April 12, 2016
RUIDOSO â€" Although Laura Jean Schneider comes from four generations of Midwest farmers, she is uncertain sometimes about her agricultural acumen.
For the past two years, she has ranched cattle across 100,000 acres on the Mescalero Apache Reservation in southern New Mexico with her husband. It is, she says, dangerous work, compared with the farming she once did in Minnesota with her family. For one thing, should either she or her husband need immediate medical care, it would be a hard ride over 27 miles of uneven dirt roads that flood during monsoon season.
And at age 31, she suffers from debilitating migraines, back pain and ongoing dental work following a near-fatal car accident a decade ago. There are bank loans, and the West's ongoing drought, that weigh on her. Yet she has learned the ropes, as it were, keenly observing how cattle learn the landscape they live in, and how not all of them are naturally good at rearing their young.
"I rope, ride and build fence," she says matter-of-factly. "This is what I do. It's my job."
As unique as Schneider seems, she is far from alone. According to the U.S. Agriculture Department, the number of women-operated farms increased from 5% to 14% between 1978 and 2007. Today, counting principal and secondary operators, women account for 30% of all farmers in the United States, or just under 1 million.
A new farming era
As striking as those numbers are, particularly when considering the financial risks and physical demands that accompany the work, researchers say they would like to learn more about the full contribution these women make, and what it means for the future of farming and ranching in the United States.
Researchers have observed possible reasons why more women are farming and ranching. Some women regard themselves less as entrepreneurs and more as gentle stewards of the land, or bulwarks against corporations overtaking family farms and developers sweeping in with seductive offers. Others are drawn to the farm-to-fork movement, where locally grown produce and meat hold much greater appeal. Also, more women are inheriting farms and ranches.
Downsizing and mechanization have also made the work more affordable and less physically demanding â€" although "smaller parcels tend to require more physical labor because they are typically managed using hand tools and practices," says Breanne Wroughton, program assistant for the California Farm Academy at the Center for Land-Based Learning in Winters, California.
To that end, Green Heron Tools in New Tripoli, Pennsylvania, is part of a burgeoning niche industry that customizes farm equipment for women, including a tractor rapid hitch, because the traditional tool for attaching and detaching parts "is at best difficult and at worst impossible for women (and many men) to safely manage on their own," according to the company's website.
None of this much matters, however, to Megan Brown, as she leans over her squealing Red Wattle pigs with a fork in her hand so that she can poke and stroke their backs, which, she claims, soothes them and stimulates their appetites. Born and raised on her parents' sprawling ranch at the base of Table Mountain near Oroville in northern California, Brown, 34, has made a name for herself raising her heritage pigs and selling their savory meat to local residents and gourmet San Francisco restaurants.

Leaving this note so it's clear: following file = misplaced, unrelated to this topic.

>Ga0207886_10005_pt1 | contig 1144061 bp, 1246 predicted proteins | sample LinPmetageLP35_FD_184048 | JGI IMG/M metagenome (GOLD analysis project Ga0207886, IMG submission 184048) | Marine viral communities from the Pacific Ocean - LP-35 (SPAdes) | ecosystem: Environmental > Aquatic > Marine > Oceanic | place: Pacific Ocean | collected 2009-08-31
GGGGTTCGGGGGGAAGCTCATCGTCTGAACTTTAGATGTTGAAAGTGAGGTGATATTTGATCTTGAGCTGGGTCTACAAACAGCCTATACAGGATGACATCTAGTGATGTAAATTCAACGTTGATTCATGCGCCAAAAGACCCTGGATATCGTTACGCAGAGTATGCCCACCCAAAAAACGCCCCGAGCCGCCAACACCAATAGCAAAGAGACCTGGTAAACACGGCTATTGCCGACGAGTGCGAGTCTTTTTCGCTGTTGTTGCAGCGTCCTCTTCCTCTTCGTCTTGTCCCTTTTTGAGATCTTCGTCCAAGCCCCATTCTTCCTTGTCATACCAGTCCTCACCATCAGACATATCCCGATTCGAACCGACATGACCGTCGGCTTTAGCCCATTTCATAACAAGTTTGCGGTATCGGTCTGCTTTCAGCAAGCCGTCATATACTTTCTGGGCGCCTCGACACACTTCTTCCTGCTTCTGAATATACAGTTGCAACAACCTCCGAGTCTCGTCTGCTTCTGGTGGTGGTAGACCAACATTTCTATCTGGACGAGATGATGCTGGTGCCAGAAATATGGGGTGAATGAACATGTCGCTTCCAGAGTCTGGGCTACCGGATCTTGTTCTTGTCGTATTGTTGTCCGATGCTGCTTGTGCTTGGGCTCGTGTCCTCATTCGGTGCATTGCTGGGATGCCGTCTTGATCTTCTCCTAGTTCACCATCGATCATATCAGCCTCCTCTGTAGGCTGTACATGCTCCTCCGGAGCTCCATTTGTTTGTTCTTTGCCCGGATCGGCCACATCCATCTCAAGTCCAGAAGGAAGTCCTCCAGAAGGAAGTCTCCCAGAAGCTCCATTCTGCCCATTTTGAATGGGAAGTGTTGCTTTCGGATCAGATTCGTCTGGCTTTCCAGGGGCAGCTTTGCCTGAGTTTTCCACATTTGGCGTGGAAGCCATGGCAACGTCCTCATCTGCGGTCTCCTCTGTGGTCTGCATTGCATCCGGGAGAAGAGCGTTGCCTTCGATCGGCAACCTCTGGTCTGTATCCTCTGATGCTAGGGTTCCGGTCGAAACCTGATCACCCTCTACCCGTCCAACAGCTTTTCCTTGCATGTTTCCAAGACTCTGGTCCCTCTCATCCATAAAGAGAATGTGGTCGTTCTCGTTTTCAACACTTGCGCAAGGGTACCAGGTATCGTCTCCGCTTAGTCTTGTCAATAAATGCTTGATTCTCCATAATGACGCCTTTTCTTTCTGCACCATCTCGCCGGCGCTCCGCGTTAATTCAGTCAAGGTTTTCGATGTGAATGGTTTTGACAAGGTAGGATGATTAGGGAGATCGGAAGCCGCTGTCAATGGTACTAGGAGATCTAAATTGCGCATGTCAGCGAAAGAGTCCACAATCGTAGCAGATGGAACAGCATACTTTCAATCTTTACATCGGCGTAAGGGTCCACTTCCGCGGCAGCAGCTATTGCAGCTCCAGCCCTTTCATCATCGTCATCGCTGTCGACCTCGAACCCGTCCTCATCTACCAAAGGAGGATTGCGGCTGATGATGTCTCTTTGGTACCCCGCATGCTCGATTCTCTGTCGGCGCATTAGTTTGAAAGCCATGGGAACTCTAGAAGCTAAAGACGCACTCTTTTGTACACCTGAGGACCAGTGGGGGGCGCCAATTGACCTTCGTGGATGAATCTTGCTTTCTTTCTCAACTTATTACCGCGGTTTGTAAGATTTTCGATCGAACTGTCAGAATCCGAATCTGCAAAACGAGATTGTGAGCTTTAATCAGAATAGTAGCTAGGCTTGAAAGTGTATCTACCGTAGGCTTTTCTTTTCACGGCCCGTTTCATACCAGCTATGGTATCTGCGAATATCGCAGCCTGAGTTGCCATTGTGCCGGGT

With a swashbuckling demeanor that has attracted a loyal Twitter following (@MegRaeB) and made her a regular fixture at agriculture conferences, she emphatically calls for more women to enter the field, so to speak.
"My mother taught me to develop as many marketable skills as possible, so it's not just the ranching with me," Brown says as she swerves her Polaris ATV across the rocky plateau skirting her parents' ranch. "I cure olives, make beef jerky. I've planted tobacco, I can skin my own deer. I got a tractor, and I can lift heavy things with it myself. I really believe any woman can do what I'm doing."
According to the USDA, the women who identify themselves as earning their primary income from farming or ranching run the gamut in terms of what they produce. They raise cattle, sheep, poultry, pigs and goats in the West and Midwest. They are viticulturists â€" or, as they sometimes call themselves, "vit-chicks" â€" who nurture malbec and pinot noir grapes in California, Washington and Oregon. They grow lavender, melons and seemingly every other delicacy under the sun. Some have taken on teaching roles and find that a growing number of women are joining their ranks.
"Enrollment in the classes has been fairly consistent throughout the last four years of the program," says Wroughton. "And 51% of our graduates have been women."
And then there are women like Donna Schroeder, who at 77 was never schooled in ranching but was clearly born to the land and still ranches it in Shonkin, Montana.
She says she has no plans to retire, despite admitting to a small profit margin along with plenty of bank debt and machinery upkeep. "If someone wants to do ranching these days," she says, "basically someone has to get out so you can get in. There's only so much to go around."
One of the few women to be inducted into the National Cowboy Hall of Fame, Schroeder is wizened and walks with a slight limp. Her husband died more than 30 years ago. Neither of her two children live nearby nor plan to take over the ranch when she no longer can run it.
And well educated too